Passing data through WFFM can be tricky.  For the example, I had a medical clinic that wanted to be able to put a form on any given page on one of their N number of hospital sites.  Each site had an special identifier on the site node itself.  How do I get that identifier to the custom Save Action we wrote?  The answer is: Hidden fields.

There’s a couple parts for this that are going to be important:

  1. The ViewModel
  2. The Rendering
  3. The WFFM Field

The ViewModel

The View Model is important in that it does all the heavy lifting.  When the form loads, the view model is initialized.  For a simple hidden field, we’re going to rip off the Single Line Text field as a start and pare it down.  The code below is the minimum required data to pull a field off our site node.  In reality, you could do anything you wanted here to grab data from Sitecore or any other data source.

public class HospitalIdField: ValuedFieldViewModel<string>
	public override string Value { get; set; }

	public override void Initialize()
		this.ShowTitle = false;
		var db = Sitecore.Context.Database;
		var hospital = db.GetItem(Sitecore.Context.Site.StartPath);
		if(hospital != null)
			this.Value = hospital["Hospital ID"];

You can see from the above code that we’re just setting the Value on Initialize. That’s pretty simple.

The Rendering

WFFM out of the box ships all the Views and stores them in the /Views/Form/EditorTemplates folder.  Adding in a view with a matching name “HospitalIdField.cshtml” to match the ViewModel name will cause MVC to wire them together.  Magic!  The CSHTML is even simpler than the ViewModel:

using Sitecore.Forms.Mvc.Html
@model  Client.Forms.ViewModels.HospitalIdField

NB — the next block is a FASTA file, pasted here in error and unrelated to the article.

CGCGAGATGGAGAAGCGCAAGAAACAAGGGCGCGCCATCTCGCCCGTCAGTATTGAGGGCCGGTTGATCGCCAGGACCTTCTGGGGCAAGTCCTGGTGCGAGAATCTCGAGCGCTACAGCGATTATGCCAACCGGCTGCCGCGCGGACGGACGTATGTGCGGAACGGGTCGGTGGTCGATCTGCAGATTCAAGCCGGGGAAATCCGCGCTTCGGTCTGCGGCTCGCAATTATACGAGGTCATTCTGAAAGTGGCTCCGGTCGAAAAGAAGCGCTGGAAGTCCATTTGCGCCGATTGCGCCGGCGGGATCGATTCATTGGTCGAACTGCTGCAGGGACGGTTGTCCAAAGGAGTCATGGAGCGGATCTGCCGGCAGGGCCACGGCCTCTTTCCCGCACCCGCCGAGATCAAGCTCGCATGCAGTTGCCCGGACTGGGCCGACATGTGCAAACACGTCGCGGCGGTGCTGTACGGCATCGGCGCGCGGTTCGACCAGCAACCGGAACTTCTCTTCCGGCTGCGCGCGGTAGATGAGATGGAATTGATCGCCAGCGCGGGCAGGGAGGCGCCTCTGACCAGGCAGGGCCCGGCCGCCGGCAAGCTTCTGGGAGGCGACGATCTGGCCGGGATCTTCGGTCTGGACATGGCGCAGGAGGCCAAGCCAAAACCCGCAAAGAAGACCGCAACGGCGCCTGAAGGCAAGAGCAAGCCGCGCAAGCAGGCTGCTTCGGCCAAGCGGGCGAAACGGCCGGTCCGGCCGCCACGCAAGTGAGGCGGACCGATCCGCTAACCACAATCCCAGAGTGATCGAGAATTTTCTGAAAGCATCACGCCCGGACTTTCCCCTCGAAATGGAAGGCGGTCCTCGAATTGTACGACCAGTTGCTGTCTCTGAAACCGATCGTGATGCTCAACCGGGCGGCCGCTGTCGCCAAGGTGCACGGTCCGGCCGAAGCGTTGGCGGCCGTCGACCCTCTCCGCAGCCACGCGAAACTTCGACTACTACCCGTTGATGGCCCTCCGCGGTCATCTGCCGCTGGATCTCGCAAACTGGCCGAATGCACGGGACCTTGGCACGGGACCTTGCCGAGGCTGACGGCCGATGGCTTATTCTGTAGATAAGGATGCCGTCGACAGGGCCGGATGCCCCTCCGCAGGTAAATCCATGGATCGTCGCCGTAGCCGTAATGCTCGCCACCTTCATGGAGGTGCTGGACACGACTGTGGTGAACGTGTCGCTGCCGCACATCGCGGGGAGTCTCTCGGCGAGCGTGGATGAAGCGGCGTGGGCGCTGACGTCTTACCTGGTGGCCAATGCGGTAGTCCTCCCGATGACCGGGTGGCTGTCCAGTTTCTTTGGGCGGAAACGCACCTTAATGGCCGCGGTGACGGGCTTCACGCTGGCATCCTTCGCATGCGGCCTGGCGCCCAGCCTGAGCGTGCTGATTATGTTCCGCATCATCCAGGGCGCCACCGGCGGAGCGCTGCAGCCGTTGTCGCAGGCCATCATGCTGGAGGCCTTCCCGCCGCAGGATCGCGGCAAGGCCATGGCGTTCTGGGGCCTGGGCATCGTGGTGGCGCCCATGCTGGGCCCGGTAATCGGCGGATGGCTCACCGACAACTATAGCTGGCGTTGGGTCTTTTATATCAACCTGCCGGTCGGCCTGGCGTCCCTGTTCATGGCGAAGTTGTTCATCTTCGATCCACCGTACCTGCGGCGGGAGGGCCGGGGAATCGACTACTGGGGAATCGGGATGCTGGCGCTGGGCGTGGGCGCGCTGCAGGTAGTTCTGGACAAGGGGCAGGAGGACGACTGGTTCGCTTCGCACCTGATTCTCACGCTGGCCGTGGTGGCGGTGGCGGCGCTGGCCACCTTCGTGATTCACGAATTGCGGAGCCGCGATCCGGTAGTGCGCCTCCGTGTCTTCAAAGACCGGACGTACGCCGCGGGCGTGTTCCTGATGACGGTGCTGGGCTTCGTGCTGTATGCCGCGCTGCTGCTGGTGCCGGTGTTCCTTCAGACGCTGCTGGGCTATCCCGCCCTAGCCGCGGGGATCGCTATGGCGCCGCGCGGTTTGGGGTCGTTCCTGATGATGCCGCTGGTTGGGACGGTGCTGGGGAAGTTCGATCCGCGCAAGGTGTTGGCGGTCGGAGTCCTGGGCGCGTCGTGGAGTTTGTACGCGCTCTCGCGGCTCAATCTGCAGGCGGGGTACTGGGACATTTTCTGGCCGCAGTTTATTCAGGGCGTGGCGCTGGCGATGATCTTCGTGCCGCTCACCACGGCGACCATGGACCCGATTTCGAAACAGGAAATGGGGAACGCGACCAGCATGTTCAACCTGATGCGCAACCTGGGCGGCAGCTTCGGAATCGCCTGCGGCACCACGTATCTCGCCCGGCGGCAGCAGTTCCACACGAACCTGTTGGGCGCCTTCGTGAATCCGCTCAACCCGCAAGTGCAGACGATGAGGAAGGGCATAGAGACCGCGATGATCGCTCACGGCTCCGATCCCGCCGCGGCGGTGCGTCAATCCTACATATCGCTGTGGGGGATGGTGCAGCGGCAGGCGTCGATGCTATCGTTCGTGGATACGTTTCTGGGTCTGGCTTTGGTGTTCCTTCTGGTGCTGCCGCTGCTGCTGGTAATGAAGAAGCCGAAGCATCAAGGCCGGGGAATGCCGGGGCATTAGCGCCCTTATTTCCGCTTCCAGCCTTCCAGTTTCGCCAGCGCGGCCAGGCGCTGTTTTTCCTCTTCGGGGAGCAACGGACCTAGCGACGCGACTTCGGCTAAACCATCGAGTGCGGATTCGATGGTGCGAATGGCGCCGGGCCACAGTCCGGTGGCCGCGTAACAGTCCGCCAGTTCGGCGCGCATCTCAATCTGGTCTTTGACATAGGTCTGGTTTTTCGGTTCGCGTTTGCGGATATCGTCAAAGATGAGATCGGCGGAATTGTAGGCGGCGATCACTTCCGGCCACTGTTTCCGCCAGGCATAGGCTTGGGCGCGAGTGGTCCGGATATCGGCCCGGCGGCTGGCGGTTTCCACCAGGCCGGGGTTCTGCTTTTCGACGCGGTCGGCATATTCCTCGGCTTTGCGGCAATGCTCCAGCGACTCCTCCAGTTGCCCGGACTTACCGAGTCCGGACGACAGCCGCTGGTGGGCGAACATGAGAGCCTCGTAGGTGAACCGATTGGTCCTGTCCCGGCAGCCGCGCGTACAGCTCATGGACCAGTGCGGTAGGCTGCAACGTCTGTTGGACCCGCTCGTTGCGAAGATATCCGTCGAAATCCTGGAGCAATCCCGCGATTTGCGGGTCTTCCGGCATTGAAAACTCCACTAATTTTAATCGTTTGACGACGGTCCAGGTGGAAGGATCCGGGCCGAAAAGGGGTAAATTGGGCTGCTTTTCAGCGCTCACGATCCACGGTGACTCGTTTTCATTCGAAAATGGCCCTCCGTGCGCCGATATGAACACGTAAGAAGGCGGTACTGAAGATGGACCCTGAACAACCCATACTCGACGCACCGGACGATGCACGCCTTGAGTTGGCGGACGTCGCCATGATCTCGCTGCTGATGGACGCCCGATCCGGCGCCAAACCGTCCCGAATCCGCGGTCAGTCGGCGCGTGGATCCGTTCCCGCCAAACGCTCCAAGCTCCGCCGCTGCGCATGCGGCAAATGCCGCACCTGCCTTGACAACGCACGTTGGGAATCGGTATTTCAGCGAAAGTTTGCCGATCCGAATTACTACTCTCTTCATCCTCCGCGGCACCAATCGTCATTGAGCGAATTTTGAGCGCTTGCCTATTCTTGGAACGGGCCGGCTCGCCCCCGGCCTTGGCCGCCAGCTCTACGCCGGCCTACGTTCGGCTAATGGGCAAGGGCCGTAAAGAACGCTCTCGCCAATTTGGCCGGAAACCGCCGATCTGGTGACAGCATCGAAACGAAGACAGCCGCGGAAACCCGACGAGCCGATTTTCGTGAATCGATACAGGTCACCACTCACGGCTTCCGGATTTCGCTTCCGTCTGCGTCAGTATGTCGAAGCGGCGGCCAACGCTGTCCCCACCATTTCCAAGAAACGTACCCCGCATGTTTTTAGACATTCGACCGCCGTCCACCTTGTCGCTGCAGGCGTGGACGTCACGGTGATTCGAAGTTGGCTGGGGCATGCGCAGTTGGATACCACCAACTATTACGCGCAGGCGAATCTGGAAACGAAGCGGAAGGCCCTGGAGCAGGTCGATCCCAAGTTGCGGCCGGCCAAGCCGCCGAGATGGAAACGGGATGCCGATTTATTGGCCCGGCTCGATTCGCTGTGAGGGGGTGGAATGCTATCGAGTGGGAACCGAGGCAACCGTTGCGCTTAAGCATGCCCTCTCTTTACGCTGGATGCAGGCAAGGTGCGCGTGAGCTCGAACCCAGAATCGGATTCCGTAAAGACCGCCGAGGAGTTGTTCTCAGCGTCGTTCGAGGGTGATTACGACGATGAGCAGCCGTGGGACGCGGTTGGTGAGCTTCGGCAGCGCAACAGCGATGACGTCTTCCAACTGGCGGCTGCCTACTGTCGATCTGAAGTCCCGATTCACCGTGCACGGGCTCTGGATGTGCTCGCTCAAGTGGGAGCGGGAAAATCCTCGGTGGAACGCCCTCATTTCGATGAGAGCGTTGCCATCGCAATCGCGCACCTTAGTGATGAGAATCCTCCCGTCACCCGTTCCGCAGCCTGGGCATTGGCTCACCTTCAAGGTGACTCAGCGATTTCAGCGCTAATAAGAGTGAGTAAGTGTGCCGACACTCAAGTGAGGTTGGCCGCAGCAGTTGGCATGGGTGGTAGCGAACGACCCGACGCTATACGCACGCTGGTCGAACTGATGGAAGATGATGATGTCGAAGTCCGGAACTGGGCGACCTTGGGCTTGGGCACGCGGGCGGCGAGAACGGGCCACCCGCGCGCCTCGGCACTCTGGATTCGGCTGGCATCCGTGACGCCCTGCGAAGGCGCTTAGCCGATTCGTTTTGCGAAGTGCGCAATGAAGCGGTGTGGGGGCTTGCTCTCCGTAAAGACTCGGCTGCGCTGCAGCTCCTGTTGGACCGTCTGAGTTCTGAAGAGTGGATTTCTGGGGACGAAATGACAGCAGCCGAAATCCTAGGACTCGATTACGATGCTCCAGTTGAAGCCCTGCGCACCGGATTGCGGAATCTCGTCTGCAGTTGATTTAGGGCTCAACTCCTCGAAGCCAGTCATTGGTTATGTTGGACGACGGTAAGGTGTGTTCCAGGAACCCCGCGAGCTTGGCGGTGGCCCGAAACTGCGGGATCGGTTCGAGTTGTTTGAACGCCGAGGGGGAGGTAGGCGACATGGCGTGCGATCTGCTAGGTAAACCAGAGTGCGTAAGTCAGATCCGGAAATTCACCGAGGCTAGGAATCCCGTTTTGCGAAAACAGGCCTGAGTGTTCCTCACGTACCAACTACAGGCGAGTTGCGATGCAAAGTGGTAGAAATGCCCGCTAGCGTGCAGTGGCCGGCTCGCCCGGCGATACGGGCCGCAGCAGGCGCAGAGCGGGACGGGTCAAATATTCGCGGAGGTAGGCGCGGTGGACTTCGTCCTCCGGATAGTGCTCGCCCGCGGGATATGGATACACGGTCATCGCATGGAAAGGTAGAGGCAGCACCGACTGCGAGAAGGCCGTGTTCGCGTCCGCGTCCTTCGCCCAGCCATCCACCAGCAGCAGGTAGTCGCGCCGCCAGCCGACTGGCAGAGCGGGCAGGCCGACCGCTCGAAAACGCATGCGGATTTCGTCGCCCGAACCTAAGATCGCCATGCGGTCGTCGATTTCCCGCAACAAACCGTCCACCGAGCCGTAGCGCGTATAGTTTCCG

@using (Html.BeginField())

    @Html.Hidden("HospitalId", Model.Value);

Reference your ViewModel, and call the built in Html.Hidden.  It’s like this was meant to be.  The BeginField above the Hidden line actually renders all the appropriate wrappers for the field on the page.

The WFFM Field

Finally, we need a Sitecore Item to pull all this together.  We can create this new WFFM Field in the following location: /System/Modules/Web Forms for Markters/Settings/Field Types/Custom like so:

It's almost as if they *want* us to make custom fields.

It’s almost as if they *want* us to make custom fields.

Our Field only has one value set, the MVC Type. We set this to our View Model we created in Step #1.


That’s it. We’re done.  Oh?  You want to see it in action?  Sure!

Let’s take our “Tell a Friend” sample form that comes out of the box with WFFM:


Notice we’ve added the Hospital ID field to the form and selected the Hospital ID field type as our type.


(It appears under “Custom” down at the end)

When our form renders on the page, you’ll see four field sets:


The first three are from the existing Tell a Friend fields “Your name”, “Friend’s email”, and “Message.”  The fourth field is your Hospital ID field.


You can see after expanding it, that it is in fact a hidden input field, and has a value already populated. Let’s submit the form.


Voila! You can see the four fields come across in the custom Save Action I created, and the value from the last item is the value we put in the hidden field.

There you have it.  If you have any questions, drop them in the comments below!